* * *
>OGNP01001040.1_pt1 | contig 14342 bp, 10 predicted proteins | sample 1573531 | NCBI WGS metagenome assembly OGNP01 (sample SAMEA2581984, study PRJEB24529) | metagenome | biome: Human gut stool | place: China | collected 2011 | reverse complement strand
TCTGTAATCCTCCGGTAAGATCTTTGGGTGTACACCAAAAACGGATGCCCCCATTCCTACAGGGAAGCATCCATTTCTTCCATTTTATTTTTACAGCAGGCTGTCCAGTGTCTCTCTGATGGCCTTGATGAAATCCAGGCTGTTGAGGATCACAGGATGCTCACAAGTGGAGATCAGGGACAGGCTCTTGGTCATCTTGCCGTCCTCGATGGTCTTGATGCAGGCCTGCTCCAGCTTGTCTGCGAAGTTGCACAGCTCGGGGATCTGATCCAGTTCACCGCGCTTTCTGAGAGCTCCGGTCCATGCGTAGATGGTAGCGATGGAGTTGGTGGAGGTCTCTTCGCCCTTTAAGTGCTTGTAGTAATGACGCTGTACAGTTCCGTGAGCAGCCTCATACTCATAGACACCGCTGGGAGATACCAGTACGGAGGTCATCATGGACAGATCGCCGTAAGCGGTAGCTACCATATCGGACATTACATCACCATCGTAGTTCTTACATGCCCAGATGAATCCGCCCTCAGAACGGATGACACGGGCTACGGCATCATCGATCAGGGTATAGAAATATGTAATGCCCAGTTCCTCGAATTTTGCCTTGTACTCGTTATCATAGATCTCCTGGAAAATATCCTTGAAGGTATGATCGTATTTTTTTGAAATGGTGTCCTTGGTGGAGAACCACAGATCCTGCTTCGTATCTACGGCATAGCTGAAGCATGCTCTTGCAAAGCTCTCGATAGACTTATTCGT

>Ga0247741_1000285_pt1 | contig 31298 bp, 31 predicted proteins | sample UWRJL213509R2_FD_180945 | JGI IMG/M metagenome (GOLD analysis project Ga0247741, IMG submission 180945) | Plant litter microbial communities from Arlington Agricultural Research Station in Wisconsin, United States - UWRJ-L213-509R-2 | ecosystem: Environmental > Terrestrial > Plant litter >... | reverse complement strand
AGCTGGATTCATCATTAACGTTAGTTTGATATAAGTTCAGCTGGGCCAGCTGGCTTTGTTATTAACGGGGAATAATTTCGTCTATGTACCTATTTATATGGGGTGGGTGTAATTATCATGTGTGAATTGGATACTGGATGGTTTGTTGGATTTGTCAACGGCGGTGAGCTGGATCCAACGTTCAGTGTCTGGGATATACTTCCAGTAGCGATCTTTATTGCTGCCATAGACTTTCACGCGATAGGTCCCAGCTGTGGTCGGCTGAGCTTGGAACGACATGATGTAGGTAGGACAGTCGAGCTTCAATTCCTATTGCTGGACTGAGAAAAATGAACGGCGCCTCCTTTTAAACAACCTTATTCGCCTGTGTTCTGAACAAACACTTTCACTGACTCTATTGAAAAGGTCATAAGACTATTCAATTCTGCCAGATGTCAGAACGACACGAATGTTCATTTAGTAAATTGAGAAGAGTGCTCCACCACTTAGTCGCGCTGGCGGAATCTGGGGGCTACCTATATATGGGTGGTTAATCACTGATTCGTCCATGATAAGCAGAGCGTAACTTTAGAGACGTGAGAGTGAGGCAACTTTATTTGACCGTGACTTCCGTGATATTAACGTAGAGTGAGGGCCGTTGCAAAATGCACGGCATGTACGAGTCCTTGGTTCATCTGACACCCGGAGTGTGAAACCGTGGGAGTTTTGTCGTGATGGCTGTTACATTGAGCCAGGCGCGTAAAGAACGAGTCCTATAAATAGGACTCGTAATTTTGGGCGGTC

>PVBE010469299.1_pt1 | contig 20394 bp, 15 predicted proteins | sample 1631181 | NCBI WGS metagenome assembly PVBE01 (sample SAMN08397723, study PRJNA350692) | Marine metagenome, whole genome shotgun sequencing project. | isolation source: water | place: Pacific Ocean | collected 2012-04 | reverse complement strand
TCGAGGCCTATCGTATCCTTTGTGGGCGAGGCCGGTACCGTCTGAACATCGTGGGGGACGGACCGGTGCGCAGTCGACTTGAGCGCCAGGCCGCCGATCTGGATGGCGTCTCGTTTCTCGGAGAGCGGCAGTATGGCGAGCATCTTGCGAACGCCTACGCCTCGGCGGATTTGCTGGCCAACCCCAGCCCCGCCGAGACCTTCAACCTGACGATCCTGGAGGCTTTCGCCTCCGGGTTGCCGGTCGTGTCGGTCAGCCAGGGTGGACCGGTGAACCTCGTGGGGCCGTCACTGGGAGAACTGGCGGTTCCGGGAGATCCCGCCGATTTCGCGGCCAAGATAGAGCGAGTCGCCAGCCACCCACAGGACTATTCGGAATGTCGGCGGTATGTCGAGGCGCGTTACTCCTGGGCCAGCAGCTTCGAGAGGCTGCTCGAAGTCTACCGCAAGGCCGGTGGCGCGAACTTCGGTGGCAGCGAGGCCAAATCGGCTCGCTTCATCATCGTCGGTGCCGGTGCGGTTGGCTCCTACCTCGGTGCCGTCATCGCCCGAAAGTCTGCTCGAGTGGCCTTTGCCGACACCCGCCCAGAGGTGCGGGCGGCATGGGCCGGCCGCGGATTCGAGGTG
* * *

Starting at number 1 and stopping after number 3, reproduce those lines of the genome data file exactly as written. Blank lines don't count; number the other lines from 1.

>OGNP01001040.1_pt1 | contig 14342 bp, 10 predicted proteins | sample 1573531 | NCBI WGS metagenome assembly OGNP01 (sample SAMEA2581984, study PRJEB24529) | metagenome | biome: Human gut stool | place: China | collected 2011 | reverse complement strand
TCTGTAATCCTCCGGTAAGATCTTTGGGTGTACACCAAAAACGGATGCCCCCATTCCTACAGGGAAGCATCCATTTCTTCCATTTTATTTTTACAGCAGGCTGTCCAGTGTCTCTCTGATGGCCTTGATGAAATCCAGGCTGTTGAGGATCACAGGATGCTCACAAGTGGAGATCAGGGACAGGCTCTTGGTCATCTTGCCGTCCTCGATGGTCTTGATGCAGGCCTGCTCCAGCTTGTCTGCGAAGTTGCACAGCTCGGGGATCTGATCCAGTTCACCGCGCTTTCTGAGAGCTCCGGTCCATGCGTAGATGGTAGCGATGGAGTTGGTGGAGGTCTCTTCGCCCTTTAAGTGCTTGTAGTAATGACGCTGTACAGTTCCGTGAGCAGCCTCATACTCATAGACACCGCTGGGAGATACCAGTACGGAGGTCATCATGGACAGATCGCCGTAAGCGGTAGCTACCATATCGGACATTACATCACCATCGTAGTTCTTACATGCCCAGATGAATCCGCCCTCAGAACGGATGACACGGGCTACGGCATCATCGATCAGGGTATAGAAATATGTAATGCCCAGTTCCTCGAATTTTGCCTTGTACTCGTTATCATAGATCTCCTGGAAAATATCCTTGAAGGTATGATCGTATTTTTTTGAAATGGTGTCCTTGGTGGAGAACCACAGATCCTGCTTCGTATCTACGGCATAGCTGAAGCATGCTCTTGCAAAGCTCTCGATAGACTTATTCGT

>Ga0247741_1000285_pt1 | contig 31298 bp, 31 predicted proteins | sample UWRJL213509R2_FD_180945 | JGI IMG/M metagenome (GOLD analysis project Ga0247741, IMG submission 180945) | Plant litter microbial communities from Arlington Agricultural Research Station in Wisconsin, United States - UWRJ-L213-509R-2 | ecosystem: Environmental > Terrestrial > Plant litter >... | reverse complement strand